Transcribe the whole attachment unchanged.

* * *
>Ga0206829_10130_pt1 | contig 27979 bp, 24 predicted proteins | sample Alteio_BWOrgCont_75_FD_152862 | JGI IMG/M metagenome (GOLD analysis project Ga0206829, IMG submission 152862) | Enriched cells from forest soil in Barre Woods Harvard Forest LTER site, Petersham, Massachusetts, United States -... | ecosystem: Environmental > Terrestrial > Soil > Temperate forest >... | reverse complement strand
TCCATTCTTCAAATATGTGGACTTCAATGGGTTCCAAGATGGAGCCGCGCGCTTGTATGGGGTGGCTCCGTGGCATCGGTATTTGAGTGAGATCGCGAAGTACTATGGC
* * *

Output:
>Ga0206829_10130_pt1 | contig 27979 bp, 24 predicted proteins | sample Alteio_BWOrgCont_75_FD_152862 | JGI IMG/M metagenome (GOLD analysis project Ga0206829, IMG submission 152862) | Enriched cells from forest soil in Barre Woods Harvard Forest LTER site, Petersham, Massachusetts, United States -... | ecosystem: Environmental > Terrestrial > Soil > Temperate forest >... | reverse complement strand
TCCATTCTTCAAATATGTGGACTTCAATGGGTTCCAAGATGGAGCCGCGCGCTTGTATGGGGTGGCTCCGTGGCATCGGTATTTGAGTGAGATCGCGAAGTACTATGGC